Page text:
Possessives – rules and exercises for intermediate level

Written by Barbara Wadsworth (Link to weloveTeachingEnglish website)
Thursday, 22 February 2018

 

This is *my* horse, Fred.

This is *my* horse, Fred.Designed by Freepik

 

An overview of the rules of possessive words, including possessive pronouns and adjectives, possessive questions, and possessive reciprocal pronouns, with examples and exercises to help you learn. This grammar lesson is for intermediate level students of English.
 

Possessive pronouns and adjectives: form

A possessive pronoun is a pronoun which is used to show ownership, while a possessive adjective is an adjective that is used to show ownership. Below is a table of all the possessive pronouns and adjectives in English.

PERSON

PRONOUN

ADJECTIVE

1st singular

mine

my

2nd

yours

your

3rd (female)

hers

her

3rd (male)

his

his

3rd neutral

its

its

1st plural

ours

our

3rd plural

theirs

their

Possessive pronouns and adjectives: use

A possessive adjective comes before a noun in a sentence, while a possessive pronoun stands alone, and can be used in place of a noun, such as in the sentence: ‘This is mine’.

Here are some examples which show where possessive pronouns and adjectives can be used in a sentence:

 

– This is *my* horse, Fred. (The possessive adjective ‘my’ comes before the noun.)

– This horse, Fred, is *mine*. (The possessive pronoun, ‘mine’, does not come directly before or after the noun.)

– That is *his* book. (The possessive adjective ‘his’ comes before the noun.)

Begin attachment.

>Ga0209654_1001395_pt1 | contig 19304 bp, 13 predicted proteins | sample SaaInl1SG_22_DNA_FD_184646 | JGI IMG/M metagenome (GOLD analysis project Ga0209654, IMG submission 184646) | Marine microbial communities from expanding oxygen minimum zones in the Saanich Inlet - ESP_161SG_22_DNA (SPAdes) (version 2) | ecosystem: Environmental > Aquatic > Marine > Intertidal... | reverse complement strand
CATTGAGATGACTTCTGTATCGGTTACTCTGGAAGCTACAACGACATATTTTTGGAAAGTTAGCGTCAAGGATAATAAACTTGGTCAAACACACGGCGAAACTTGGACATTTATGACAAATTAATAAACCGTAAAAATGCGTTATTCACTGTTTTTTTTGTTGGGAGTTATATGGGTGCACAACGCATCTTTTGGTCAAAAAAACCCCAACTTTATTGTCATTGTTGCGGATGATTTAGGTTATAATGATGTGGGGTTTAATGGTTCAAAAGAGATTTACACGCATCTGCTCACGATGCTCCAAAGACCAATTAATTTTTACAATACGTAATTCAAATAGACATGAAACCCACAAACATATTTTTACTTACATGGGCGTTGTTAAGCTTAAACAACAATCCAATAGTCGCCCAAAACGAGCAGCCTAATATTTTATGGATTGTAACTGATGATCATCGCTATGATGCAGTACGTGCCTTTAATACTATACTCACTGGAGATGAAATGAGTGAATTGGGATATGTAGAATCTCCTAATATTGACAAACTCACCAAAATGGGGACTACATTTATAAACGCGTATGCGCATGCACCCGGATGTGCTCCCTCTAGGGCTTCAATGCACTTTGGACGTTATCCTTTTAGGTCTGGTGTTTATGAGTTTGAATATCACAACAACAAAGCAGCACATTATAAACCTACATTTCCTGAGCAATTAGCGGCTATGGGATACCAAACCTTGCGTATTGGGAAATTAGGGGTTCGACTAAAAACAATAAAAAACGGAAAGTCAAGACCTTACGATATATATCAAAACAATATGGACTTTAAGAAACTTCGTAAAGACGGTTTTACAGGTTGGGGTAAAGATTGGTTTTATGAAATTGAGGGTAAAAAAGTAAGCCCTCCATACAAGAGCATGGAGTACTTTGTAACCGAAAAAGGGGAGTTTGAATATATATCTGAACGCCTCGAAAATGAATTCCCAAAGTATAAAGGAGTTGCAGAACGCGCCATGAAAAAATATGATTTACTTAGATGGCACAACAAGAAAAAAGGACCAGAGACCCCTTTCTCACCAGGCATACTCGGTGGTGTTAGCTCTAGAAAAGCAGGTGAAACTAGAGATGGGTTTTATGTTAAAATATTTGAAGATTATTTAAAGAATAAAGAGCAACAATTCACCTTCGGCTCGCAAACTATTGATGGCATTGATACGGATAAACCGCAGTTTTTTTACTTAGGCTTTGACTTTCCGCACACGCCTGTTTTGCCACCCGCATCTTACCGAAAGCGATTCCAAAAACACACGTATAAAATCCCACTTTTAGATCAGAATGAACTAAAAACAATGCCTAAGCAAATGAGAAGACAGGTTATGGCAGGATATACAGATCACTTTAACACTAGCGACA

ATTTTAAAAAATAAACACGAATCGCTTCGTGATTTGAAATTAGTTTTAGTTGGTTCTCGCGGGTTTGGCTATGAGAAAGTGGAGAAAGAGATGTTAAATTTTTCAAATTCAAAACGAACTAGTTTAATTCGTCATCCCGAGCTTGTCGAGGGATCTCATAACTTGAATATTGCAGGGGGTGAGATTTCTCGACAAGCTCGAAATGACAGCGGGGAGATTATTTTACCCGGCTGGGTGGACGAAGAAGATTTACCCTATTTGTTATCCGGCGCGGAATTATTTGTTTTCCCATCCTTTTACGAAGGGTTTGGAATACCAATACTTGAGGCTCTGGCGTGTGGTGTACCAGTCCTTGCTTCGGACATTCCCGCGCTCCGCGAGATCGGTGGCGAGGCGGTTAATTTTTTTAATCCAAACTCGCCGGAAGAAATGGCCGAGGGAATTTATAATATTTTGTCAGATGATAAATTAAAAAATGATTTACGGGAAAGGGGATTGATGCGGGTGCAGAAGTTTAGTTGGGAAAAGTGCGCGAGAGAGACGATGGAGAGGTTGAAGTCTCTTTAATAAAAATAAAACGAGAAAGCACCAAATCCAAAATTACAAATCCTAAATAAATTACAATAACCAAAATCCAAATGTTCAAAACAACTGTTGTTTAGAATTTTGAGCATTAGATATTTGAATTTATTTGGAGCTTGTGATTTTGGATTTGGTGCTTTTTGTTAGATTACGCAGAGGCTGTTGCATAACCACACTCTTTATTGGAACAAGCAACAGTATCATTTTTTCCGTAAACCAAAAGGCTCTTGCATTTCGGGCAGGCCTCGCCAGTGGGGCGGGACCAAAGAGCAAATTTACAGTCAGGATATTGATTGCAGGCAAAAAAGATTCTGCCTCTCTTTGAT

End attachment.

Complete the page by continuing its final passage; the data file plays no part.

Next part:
– That book is *his*. (The possessive pronoun ‘his’ does not come directly before or after the noun.)

 

Examples of possessive pronouns in a sentence:

– The cat that was stuck up the tree was *ours*. (The cat up the tree belongs to us.)

– This pencil is not *mine*. (This pencil does not belong to me.)

– I think this book is *yours*. (I think this book belongs to you.)

– The coffee on the table was *hers*. (The coffee on the table belongs to her.)

 

Examples of possessive adjectives in a sentence:

– I missed *my* bus.

– She forgot to bring *her* pen to school.

– They didn’t eat *their* dinner.

– The cat tried to chase *its* tail.

Possessives: questions

The word ‘whose’ can be used when a question is being asked about ownership. We use ‘whose’ to find out which person an item or thing belongs to. Questions using ‘whose’ can be formed in one of two ways:

– *Whose* coffee is this? OR *Whose* is this coffee? (“Who does this coffee belong to?”)

 

Here are some further examples of possessive questions:

– *Whose* coat is this? (Who does this coat belong to?)

– *Whose* shoes are these? (Who do these shoes belong to?)

– *Whose* dog is barking in the garden? (Who does this dog belong to?

Possessives: reciprocal pronouns

Reciprocal pronouns express a mutual action or relationship. In English, there are two reciprocal pronouns: each other and one another. We use the possessive form of these reciprocal pronouns when we talk about ownership:

– Each other’s, which is used to describe the relationship between two people.

– One another’s, which is used to describe a relationship between more than two people.

 

Here are some examples of these reciprocal pronouns in use:

 

– Sarah and Jane share *each other’s* clothes. (Sarah and Jane share their clothes with Sarah and Jane.)

– The dogs are always stealing *each other’s* blankets.

– The kittens were always eating *one another’s* food.

– The children enjoyed sleeping over at *one another’s* homes.

Now that you know how possessives work in English grammar, here are some exercises for you to complete to help you practice your new knowledge. Follow the links below.


Barbara WadsworthBarbara Wadsworth

 

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